Speaking on the eve of World AIDS Day on Saturday, health minister Dr Aaron Motsoaledi announced in Pretoria on Thursday that a tender for the triple FDC of tenofovir, emtricitabine and efavirenz had been approved.
‘This in simple language means that a patient does not have to take 3 tablets a day and can now take 1 tablet once a day,’ explained Motsoaledi.
FDCs have shown to have major benefits for patients in terms of compliance. The price of the FDC is R89.37, with the minister claiming this made it the world’s lowest priced FDC.
‘It also means that logistics and storage are reduced; additionally there are fewer side effects with this combination,’ the Minister added.
Motsoaledi said the FDC brings with it an additional extraordinary benefit for pregnant HIV positive women. ‘Because of this new fixed dose combination from April 2013 all pregnant women will be given the fixed dose combination during pregnancy and breast feeding and thereafter if their CD4 count is less than 350. The fixed dose combination is more effective than dual therapy and has fewer side effects for the pregnant mother, in addition to its’ convenient dosage regimen.’
He confirmed that the majority of patients currently on the three ARV drugs would switch to the FDC from April 2013. Government will continue to stock the current ARVs for those unable to switch.
Professor Andrew Boulle of the University of Cape Town has been calling for FDCs for a number of years: ‘This is fantastic news and the health department should be commended for the stewardship they have shown with this tender.’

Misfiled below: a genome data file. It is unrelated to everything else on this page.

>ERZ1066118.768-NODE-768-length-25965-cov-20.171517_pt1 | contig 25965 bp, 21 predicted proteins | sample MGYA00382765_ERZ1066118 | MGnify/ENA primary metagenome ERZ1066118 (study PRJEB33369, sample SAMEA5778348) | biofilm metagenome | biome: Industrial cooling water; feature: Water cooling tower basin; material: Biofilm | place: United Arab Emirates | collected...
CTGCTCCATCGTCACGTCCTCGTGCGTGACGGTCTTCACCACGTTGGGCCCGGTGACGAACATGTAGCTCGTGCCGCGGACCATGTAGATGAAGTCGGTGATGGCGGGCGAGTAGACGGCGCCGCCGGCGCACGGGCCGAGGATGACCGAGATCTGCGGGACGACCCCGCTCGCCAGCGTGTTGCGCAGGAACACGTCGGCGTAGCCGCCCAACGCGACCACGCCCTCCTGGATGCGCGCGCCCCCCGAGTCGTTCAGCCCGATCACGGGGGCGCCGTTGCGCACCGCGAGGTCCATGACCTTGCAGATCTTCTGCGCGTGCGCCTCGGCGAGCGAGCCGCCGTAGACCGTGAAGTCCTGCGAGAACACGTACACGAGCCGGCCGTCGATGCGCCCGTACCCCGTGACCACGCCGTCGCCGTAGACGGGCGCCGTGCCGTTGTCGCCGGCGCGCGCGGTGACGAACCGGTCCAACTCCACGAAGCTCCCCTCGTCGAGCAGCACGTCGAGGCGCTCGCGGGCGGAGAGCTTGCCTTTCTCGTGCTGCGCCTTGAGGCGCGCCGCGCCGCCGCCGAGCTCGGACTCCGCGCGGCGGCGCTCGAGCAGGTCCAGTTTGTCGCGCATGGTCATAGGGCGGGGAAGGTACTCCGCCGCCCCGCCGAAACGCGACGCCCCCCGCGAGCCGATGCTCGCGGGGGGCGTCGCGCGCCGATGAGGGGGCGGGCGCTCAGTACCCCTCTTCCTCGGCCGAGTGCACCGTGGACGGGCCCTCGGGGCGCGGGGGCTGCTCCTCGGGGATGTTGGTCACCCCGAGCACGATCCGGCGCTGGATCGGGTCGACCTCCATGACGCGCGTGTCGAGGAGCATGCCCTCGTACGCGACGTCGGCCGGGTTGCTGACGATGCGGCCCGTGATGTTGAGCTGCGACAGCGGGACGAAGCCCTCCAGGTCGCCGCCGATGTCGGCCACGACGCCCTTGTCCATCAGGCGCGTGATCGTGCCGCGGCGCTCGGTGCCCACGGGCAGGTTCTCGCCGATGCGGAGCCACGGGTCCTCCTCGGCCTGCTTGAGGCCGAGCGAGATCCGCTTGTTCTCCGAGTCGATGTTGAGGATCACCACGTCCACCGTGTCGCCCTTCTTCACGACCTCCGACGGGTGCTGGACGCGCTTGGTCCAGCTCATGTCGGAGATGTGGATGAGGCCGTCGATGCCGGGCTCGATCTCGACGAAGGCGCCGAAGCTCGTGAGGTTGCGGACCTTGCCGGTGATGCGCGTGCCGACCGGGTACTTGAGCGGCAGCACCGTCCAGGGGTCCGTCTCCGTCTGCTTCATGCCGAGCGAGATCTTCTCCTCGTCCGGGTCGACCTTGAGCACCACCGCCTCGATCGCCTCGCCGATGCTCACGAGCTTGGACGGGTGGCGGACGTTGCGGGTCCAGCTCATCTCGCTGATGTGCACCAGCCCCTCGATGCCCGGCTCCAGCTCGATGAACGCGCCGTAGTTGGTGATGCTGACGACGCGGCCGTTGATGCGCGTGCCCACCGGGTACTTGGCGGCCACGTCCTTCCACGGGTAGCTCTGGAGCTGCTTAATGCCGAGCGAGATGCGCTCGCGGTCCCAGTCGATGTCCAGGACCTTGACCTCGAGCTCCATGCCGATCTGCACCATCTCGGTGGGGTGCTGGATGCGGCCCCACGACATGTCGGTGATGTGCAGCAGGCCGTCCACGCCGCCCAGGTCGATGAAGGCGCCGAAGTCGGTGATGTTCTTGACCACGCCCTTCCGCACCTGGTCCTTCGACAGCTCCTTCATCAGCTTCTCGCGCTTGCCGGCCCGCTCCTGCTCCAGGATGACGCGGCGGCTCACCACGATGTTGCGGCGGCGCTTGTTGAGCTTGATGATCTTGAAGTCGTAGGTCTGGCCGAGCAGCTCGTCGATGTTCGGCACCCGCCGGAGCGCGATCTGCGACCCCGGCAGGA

Boulle expressed the hope that the department will follow this up by ensuring that these FDCs are packaged in monthly adherence-promoting blister packs to help patients keep track of their medication.
MÃ©decins Sans FrontiÃ¨res/Doctors Without Borders (MSF) also welcomed the inclusion of FDCs.
‘The inclusion of FDCs is good news for the 1.7 million people currently on ARVs in South Africa, because they now finally have access to simpler and improved treatment options ‘ which significantly cuts down their daily pill burden from 3 to 5 pills down to just one,’ says Dr Gilles Van Cutsem, MSF’s medical coordinator in South Africa and Lesotho.
‘Rolling out drugs in FDC formulations will have significantly positive implications to help keep patients adherent to their life-long treatment.’
FDC formulations do not only benefit patients but also relieve the burden on the South African health system by simplifying the ordering and monitoring of ARV stocks. With fewer pills to pack, transport and dispense cost reductions are also possible.
Motsoaledi also announced a further reduction in the price of ARVs for South South Africa, the world’s biggest consumer of the drugs, with 21% of all ARVs administered here.
In the 2010 tender government was able to reduce the expenditure on ARVs by 53%. This was followed by the 18% saving on TB drugs.
The new tender is valued at R5.9-billion over two years. The state sector currently treats 1.7-million patients with a goal to expand this to 2.5million by the end of 2014. This new tender was initially expected to cost R8.1 billion based on prices of the current tender, however the health department was able to reduce the cost of the tender by 38% which is a saving of R2.2 billion.
‘This saving means we can treat more patients with the same budget,’ said Motsoaledi.
The health department awarded the tender for the FDC to three companies Aspen Pharmcare, Cipla Medpro and Mylan pharmaceuticals.
Motsoaledi said they split the quantities so that there is no interruption of supply if one supplier experiences problems.
Approximately 70% of the volume of the entire contract was awarded to local manufacturers.